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Going up ... price tag for elevator buildings - Number of mixed-use buildings sold in Brooklyn on the rise too

The price per square foot of elevator and mixed-use apartment buildings in Brooklyn posted solid increases in the second half of 2007, according to the latest figures from the Massey Knakal Realty Services New York City Income Property Report. And while the total number of apartment buildings sold in Brooklyn was down, the number of elevator buildings sold jumped.

The price per square foot for Brooklyn mixed-use buildings, typically apartment buildings with retail or commercial on the lower floors, in the second half of 2007 reached $265, an increase of 6.8 percent from both the first half of the year and the last half of 2006. The price for elevator buildings was up by 8.5 percent to $115 per square foot in the second half of 2007, compared to the first half of the year, and increased by 13.9 percent from the last half of 2006. Walk-up prices, however, dropped slightly to $186, down by 2.6 percent from the previous six-month period and down 4.6 percent from the second half of 2006.

The number of apartment buildings sold borough-wide in the last half of 2007 fell to 746, down 7.3 percent from the first half of the year and 11.2 percent from the last half of 2006. Of the three apartment building categories, only the number of elevator buildings sold increased. Fifty-three elevator buildings were sold in the second half of 2007, an increase of more than 60 percent over the number sold in the second half of 2006 and more than double the number sold in the first half of 2007.

The number of walk-ups and mixed-use buildings sold both fell in the second half of 2007. Walk-ups were down only 1.1 percent from the first half of 2007, but by 11.5 percent since the second half of 2006. The number of mixed-use buildings sold dropped more steeply – by 18.1 percent from the second half of 2007 and by 23.8 percent from the first half of 2007.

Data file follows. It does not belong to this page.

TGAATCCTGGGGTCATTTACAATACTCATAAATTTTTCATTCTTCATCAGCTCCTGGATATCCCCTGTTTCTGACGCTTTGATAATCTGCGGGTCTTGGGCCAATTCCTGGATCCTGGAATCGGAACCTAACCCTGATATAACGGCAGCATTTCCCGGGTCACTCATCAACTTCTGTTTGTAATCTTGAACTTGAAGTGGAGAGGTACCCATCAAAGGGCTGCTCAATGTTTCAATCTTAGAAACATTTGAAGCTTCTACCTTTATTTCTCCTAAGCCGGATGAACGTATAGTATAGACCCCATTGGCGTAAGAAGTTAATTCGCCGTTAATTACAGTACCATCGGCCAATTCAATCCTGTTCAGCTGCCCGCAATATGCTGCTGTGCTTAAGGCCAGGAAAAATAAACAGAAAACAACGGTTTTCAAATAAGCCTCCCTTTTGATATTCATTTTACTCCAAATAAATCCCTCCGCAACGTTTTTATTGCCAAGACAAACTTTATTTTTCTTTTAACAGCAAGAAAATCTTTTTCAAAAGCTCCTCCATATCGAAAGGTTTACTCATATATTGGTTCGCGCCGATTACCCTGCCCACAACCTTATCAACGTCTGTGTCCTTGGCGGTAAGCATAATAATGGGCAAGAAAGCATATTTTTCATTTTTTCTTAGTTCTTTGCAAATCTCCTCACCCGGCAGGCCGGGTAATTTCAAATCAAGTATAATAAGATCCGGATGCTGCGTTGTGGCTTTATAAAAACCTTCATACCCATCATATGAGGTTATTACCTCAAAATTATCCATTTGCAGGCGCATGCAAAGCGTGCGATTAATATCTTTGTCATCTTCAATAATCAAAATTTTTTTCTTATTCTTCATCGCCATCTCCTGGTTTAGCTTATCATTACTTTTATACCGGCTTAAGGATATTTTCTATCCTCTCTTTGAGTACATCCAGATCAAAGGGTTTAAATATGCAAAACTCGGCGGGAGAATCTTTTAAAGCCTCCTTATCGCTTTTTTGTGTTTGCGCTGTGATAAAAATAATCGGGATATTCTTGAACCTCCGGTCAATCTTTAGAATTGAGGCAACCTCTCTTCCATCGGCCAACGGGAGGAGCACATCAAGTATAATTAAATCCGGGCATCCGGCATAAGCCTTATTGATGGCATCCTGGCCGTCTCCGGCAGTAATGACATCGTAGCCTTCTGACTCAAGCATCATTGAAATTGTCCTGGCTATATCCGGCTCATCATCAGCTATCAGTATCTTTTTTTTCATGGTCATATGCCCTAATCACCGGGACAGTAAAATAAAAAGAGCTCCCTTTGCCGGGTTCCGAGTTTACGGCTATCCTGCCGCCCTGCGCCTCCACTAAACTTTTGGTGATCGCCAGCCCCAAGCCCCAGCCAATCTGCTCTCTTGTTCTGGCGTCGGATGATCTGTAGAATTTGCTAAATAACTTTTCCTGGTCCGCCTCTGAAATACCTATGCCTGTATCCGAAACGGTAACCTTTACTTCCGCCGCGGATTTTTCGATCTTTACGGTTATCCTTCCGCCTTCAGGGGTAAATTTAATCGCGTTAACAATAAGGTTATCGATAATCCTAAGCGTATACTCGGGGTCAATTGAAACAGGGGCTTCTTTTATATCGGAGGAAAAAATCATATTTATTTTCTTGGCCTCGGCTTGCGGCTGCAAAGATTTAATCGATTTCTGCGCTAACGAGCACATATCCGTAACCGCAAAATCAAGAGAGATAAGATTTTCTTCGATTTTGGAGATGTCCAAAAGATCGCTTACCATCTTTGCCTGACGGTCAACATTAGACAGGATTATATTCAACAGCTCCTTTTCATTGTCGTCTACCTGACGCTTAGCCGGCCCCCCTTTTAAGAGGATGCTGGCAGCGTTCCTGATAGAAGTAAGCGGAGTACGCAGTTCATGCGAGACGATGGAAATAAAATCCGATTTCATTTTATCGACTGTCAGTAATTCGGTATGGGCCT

“Unlike the city overall where prices were generally higher and the number of buildings sold were lower, Brooklyn was a mixed bag,” said Massey Knakal Chairman Robert Knakal. “The data in our report, however, still suggests strength in the Brooklyn investment property market. For the most part, there were solid gains in prices and the one category of buildings where prices did drop, the reduction was minimal. With rental housing in such tight demand now and with demand expected to continue growing, Brooklyn rental buildings continue to be a solid investment, as evidenced by stable capitalization rates and gross income multipliers.”

Citywide (excluding Staten Island, which is not tracked by the report), prices per square foot of all classes of apartment buildings in the last half of 2007 were up slightly to $234 — that’s a four-percent increase from the same period a year earlier and a 1.3-percent uptick from the first half of the year. The number of buildings sold citywide in the last half of 2007 was down 16.9 percent as compared to the first half of the year and down 6.9 percent from the second half of 2006.

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